Your current number of shares will yield $279.90 that you may again invest in the company’s DRIP. By the end of the year, you will have purchased 517.49 shares, which means more income to reinvest in more shares.
New to the Idea of Dividend Growth
There is definitely a huge advantage in compounding dividend income, especially if you have a lot of time to spare. What about those who have already retired or are just about to enter retirement, you might ask? Dividend growth is still part of the answer, but working on your yield at the same time will do the trick.
I know many retired investors who have been through this situation. In cases like this, I would suggest adding high-yielding investments such as preferred stocks, master limited partnerships, and REITXs to your portfolio to improve your portfolio yield.
Of course, it still won’t hurt to take advantage of traditional dividend growth stocks distributed by firms, such as Apple, Intel, and Qualcomm, among others. It is important to note that companies with high dividend growth rates help increase dividend income and help deliver more income to shareholders. Keeping in mind the long-term goal of receiving a larger payout will help in the success of your investment.
Benefits of Dividend-Paying Stocks
To help you further determine if dividend-paying stocks are something you’d like to get into, here are three important benefits to keep in mind.
1. Long-term dividend investments are the most rewarding. Here’s an example: If you have 10,000 shares in a company that pays quarterly dividends of $0.15 for each, this yields $1500 in annual interest payout, which can be re-invested back into the company for a higher payout.
2. Taking the time to build a portfolio of dividend-paying stocks ensures a large number of shares come retirement; this also means more income that you can live off of.
3. Dividends are more stable compared to earnings because companies that offer dividend-paying stocks are usually those that are well-established and resilient enough to ride out unstable markets.
Important Notes on Dividend Investing
Here are other important points to ponder if you really think this is something that’s worth your time and money. It is definitely important to know these things, especially if this dividend investing is something you would like to consider as your source of income when you retire.
1. Don’t forget about tax implications
When it comes to taxes, it is a fact that governments are always looking to tax whatever income they can get their hands on. This means dividends are not exempt from this rule and are oftentimes taxed three times the usual. In the US, dividends are taxed based on the federal withholding tax and income tax.
In my previous experience, this kind of ludicrous taxation left me with just a 50% dividend payout. At first, it did not seem bad at all, but do take note that this lessens the value of your stocks because for every dollar you get in dividends, you lose a dollar in stock value while getting only half of the income.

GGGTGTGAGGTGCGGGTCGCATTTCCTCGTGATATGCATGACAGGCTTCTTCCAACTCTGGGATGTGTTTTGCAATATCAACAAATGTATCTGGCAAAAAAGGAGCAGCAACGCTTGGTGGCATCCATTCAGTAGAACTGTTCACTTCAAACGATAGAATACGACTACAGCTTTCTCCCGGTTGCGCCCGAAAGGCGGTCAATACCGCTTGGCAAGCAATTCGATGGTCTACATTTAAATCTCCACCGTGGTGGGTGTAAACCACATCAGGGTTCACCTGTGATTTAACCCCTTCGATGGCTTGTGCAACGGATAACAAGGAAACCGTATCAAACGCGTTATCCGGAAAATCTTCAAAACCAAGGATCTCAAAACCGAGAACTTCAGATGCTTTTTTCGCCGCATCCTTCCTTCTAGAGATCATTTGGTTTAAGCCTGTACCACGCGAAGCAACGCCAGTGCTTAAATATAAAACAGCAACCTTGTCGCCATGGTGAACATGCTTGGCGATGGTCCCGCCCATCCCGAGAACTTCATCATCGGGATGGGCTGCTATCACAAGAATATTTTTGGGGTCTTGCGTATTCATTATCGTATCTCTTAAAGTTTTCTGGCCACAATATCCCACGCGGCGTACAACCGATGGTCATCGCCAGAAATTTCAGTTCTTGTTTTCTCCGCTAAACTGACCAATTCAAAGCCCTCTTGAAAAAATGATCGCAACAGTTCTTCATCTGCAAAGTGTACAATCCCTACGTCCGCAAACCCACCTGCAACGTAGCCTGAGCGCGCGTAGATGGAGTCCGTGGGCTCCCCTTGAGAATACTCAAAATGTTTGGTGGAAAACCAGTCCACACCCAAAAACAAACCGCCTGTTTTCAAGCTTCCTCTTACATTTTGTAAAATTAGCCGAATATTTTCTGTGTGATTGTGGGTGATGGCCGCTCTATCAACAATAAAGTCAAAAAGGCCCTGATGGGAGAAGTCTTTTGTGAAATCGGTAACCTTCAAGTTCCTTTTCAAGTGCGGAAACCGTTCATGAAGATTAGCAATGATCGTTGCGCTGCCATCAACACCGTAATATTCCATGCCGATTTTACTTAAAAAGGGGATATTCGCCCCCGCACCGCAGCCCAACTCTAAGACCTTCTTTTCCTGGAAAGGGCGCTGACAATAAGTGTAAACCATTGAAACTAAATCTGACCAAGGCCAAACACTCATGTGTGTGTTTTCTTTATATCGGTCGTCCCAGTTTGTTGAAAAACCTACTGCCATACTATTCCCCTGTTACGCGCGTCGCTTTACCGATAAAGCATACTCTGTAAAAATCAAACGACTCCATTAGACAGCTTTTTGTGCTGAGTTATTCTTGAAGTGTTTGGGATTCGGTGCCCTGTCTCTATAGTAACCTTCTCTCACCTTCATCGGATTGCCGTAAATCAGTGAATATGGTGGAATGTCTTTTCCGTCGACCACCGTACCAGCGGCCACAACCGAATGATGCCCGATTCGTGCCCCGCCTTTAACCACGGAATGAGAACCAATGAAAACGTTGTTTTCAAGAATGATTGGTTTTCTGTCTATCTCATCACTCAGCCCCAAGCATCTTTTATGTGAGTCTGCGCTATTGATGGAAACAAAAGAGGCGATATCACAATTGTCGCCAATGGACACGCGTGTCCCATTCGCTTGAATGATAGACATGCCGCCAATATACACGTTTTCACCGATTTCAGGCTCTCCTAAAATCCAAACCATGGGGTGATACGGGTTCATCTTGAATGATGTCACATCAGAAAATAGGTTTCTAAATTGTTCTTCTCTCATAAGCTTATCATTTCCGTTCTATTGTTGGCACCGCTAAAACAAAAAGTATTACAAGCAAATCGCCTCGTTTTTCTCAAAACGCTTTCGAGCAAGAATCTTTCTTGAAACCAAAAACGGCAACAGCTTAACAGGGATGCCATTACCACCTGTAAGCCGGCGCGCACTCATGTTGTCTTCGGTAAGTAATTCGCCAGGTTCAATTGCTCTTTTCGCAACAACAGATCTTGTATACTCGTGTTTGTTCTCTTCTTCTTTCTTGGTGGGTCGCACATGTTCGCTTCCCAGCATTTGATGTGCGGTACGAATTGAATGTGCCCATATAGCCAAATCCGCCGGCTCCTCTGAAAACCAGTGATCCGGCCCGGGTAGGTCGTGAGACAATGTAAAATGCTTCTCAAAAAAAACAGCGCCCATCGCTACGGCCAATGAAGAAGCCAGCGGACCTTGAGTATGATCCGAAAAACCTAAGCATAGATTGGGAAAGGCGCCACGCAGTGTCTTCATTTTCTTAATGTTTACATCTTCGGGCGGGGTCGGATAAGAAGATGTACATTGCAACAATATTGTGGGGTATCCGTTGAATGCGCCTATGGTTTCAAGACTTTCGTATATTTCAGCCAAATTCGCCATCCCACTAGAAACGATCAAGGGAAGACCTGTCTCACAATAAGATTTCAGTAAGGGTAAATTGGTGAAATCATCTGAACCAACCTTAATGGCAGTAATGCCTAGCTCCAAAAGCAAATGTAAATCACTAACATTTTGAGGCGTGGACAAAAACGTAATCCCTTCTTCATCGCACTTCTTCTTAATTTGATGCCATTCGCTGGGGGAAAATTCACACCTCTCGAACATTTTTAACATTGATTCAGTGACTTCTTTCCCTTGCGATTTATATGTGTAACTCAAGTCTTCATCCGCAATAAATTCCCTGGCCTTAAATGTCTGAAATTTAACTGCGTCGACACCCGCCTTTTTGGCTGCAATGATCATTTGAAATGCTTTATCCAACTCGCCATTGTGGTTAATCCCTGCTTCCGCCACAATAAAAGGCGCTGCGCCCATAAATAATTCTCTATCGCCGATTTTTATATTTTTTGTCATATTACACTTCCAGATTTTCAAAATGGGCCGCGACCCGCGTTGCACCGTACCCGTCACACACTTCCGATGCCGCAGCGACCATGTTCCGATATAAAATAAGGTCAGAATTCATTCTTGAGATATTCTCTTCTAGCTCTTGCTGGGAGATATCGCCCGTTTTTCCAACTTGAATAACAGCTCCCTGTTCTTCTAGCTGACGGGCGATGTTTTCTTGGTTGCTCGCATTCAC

2. Steer Clear of Special Dividends
It is usually not a good sign when a company offers special dividends. This is usually a one-time distribution of a company’s assets, often paid in cash. Investors do not stand to benefit anything when this happens and is usually an indicator that the company is not experiencing any growth.
Companies with lots of room for growth will usually allow you to re-invest your earnings to benefit their expansion. I believe it is crucial to invest in mature and resilient companies that have little to no debt to ensure a regenerative cash flow.
3. Manage Expectations
When we invest in older and more established companies, it helps us in avoiding the pitfalls that can affect our earnings. I have seen many investors make the mistake of searching for dividend stocks with the highest yields and doing so with high expectations.
In my opinion, yield should not be the basis of your investment. There are so many companies with yields ranging from 20-50%, yet have poor operational performance. It’s important to note that a company’s latest performance may have a huge impact on its stock price.
Furthermore, do take note the yield is usually calculated as the percentage of the last dividend payout over the current stock price. This means that if the last payment was made more than a month ago and the stock price has decreased since, the yield percentage will be abnormally high. Again, never make the yield percentage a basis of your investment because this is not a reliable indicator of company growth.
The Road to Retirement Requires Hard Work
For me, retirement is not dictated by age or how long you’ve been in a certain industry. It really is about achieving financial freedom and having the means to live a comfortable life, even if it means living off your dividend stock income.
Being able to benefit from the fruits of your stock investments or mutual fund is an extremely gratifying experience because you know you are being rewarded for making the right decisions in planning for your future.
The road to retirement truly requires hard work, not just in terms of putting in the hours and effort in your day job. It requires hard work and responsibility in managing your finances and knowing how to grow your money by turning it into a sustainable means of income.
Retirement is a privilege and something that can only be achieved by those who have worked hard for it. If you want to be successful in dividend investing, it is only you who can truly teach and motivate yourself to do it.
For you to be able to fully live off your dividend stock income in retirement, you must have the discipline and patience today, which in turn, will yield great financial results in the future.